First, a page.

September 2021 letter to the NPUMC Congregation
Dear NPUMC Family,
I am making a personal change, and I need your help to do it. Don’t worry, it’s good and I’m not going anywhere.
What’s in a name? A great deal. Which is why my eldest and I are changing ours. I’ve thought about it for a long, long time, and the biggest thing that held me back was people thinking it was odd/vain/unnecessary. Solidarity with my kid was the last push I needed. Let me explain.
My name denies my personhood. I know that sounds extreme, but it’s true. Jennifer is from the Welsh/Old English, Gwenhwyfar, which means ‘fair one,’ or ‘white spirit.’ My mom knew this. She named me ‘White,’ ‘Not Black,’ ‘Nope,’ ‘Denial.’ Sure, there might be other explanations, but there aren’t. Not this time. My last name is not my fathers. My mom was married, though separated, from her husband when I was conceived. I have the last name of a white man I never met rather than my father’s name. Anything and everything to separate me from all things non-white about me.
To be clear, my mother’s denial of my mixed heritage was total. As a child I did not leave the house without multiple layers of sunscreen and big floppy hats. I was encouraged to play ‘the shadow game,’ always walking on the shady side of the street. I was raised to ‘not see color’ and to do everything possible to erase my own. Which, of course, erases me.
I’ve always loathed my name, known it did not and could not fit me. But as I have devoted more and more of my personal and professional energies to anti-racism work I have increasingly felt that to keep this name was to participate in an act of violence against me. To accept my own erasure. I tried to find solace in hearing the love that was in the speaking of my name by so many. But there is no loving away a poison pill.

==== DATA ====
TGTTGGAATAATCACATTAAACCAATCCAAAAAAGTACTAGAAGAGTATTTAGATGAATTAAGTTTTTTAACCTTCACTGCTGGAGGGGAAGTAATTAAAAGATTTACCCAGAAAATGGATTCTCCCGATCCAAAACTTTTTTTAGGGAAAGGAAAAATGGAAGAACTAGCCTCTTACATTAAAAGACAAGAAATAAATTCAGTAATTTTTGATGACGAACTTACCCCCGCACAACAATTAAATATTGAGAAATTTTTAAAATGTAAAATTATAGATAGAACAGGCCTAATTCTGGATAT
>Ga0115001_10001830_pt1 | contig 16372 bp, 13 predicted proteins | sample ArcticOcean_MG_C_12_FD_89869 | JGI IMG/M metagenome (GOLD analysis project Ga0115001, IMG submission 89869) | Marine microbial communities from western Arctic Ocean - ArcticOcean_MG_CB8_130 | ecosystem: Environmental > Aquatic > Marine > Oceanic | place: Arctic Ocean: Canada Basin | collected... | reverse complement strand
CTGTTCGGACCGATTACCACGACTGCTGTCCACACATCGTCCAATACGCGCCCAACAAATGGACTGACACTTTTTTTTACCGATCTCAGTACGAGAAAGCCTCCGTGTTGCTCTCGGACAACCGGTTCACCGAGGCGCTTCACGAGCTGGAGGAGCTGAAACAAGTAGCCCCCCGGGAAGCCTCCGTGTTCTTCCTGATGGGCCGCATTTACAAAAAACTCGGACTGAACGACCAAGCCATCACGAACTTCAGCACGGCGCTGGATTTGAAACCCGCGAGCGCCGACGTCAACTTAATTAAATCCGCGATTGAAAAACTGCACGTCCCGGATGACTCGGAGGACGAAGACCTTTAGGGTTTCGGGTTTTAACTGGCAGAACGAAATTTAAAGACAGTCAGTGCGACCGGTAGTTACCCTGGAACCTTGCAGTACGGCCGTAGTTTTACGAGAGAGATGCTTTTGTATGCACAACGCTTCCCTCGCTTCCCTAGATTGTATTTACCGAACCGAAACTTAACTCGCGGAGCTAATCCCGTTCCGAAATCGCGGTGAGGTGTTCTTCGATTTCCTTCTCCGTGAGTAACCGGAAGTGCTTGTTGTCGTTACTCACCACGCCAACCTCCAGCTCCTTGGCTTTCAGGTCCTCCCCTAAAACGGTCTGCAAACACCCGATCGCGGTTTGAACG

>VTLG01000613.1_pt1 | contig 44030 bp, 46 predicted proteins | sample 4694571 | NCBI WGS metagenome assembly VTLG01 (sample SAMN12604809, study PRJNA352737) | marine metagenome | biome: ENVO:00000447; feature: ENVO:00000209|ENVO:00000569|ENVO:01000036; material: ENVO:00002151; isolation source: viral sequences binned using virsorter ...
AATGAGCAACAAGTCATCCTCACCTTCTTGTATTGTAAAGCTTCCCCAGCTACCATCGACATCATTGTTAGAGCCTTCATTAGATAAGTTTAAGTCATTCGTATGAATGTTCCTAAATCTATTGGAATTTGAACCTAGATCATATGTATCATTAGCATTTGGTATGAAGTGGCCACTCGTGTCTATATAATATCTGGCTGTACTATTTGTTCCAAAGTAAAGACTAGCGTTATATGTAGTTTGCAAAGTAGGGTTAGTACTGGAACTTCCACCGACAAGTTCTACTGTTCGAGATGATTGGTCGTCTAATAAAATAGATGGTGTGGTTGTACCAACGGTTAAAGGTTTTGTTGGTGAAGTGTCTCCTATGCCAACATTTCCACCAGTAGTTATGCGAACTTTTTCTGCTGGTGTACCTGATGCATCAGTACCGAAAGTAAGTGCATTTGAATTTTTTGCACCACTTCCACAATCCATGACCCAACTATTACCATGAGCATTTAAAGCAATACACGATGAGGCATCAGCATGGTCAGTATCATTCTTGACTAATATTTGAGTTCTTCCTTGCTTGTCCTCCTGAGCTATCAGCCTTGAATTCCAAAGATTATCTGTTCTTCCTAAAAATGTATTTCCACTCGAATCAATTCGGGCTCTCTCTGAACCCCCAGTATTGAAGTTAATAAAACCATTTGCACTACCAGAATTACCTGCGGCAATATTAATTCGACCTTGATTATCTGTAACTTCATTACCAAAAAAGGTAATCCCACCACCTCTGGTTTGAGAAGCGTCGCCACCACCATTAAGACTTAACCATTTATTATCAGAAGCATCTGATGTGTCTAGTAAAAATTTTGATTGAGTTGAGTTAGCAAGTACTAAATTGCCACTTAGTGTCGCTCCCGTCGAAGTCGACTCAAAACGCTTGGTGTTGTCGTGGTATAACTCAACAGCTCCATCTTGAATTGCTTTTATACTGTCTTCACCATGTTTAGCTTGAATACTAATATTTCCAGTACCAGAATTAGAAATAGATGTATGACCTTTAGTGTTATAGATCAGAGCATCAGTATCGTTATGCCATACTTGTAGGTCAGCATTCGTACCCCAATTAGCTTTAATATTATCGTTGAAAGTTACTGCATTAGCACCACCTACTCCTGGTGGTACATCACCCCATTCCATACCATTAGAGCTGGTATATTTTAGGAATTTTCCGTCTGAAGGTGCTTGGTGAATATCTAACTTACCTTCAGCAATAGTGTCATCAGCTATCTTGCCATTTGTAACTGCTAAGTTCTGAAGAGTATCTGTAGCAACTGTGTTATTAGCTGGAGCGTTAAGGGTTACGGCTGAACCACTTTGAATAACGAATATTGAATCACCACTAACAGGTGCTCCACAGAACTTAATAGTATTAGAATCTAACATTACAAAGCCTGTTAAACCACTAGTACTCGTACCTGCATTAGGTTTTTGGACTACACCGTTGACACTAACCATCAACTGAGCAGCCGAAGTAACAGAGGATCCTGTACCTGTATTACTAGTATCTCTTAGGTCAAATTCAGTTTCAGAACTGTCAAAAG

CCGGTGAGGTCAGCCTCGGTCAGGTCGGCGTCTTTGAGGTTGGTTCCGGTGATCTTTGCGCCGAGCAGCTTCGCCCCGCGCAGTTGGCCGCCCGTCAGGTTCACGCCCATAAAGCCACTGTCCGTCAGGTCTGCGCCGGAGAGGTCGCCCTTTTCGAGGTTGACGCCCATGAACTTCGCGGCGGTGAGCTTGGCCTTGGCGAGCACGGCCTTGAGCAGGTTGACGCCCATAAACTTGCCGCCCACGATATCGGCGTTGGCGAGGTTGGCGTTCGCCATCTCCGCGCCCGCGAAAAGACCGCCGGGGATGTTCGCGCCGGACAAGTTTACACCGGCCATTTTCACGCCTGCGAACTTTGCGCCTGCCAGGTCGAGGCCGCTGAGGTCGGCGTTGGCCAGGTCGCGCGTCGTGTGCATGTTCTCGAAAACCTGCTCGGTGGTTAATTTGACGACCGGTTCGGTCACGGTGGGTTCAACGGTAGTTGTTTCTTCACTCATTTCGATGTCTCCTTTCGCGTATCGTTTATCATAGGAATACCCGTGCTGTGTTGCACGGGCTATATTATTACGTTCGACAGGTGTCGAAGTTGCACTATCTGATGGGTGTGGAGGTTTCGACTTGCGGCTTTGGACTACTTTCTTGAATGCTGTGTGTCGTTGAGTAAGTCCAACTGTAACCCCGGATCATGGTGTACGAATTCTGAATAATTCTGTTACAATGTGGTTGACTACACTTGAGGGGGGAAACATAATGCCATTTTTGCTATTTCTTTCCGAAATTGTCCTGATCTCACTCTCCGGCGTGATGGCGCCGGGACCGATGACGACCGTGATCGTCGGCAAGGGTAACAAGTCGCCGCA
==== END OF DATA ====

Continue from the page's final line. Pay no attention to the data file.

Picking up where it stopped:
When I had my children I knew I wanted to give them names that would be full of meaning, a testament to their unique personhood. We named our first daughter Moira, which is Mary in Gaelic, but also derives from Mar, the sea, and the Moirai, ancient Greek determiners of destiny. It means ‘womb of the world,’ the feminine force of creation. A lot of name for a baby, when you think of it that way.
About a year ago Moira came out as non-binary and asked to be called Bentley and to use they/them pronouns. A bentley is a secluded glade. A quiet oasis. Calm in an anxious world. And Moira, while lovely, could not be any more feminine. I can’t lie, I was very sad to see a name I gave with such love be rejected. But how selfish of me. Especially me, who knows so well what it means to wear a name that cannot fit.
So, recently Bentley and I filed the paperwork to legally change our names. Once these are finalized and the many documents and IDs are dealt with, we will have shiny new names, also full of meaning.
My name is Limina Grace Harmon. Liminal space is threshold space, the places between that draw others together. Like me, it is permanently, stubbornly, in between, holding the way open. Grace is aspirational as well as Wesleyan. And Harmon was my grandmother’s maiden name. My grandmother, who never asked me to be anything other than myself – good, bad, and in between.
My child is Bentley Bright McNulty, and they are as beautiful and wonderful and full of meaning as ever. I would never ask them to be anything other than themselves – good bad, and in between.
Thank you for supporting us and understanding our somewhat unusual choice to claim the monikers that make meaning in our lives. Names define us, and it is a great feeling to write the definition.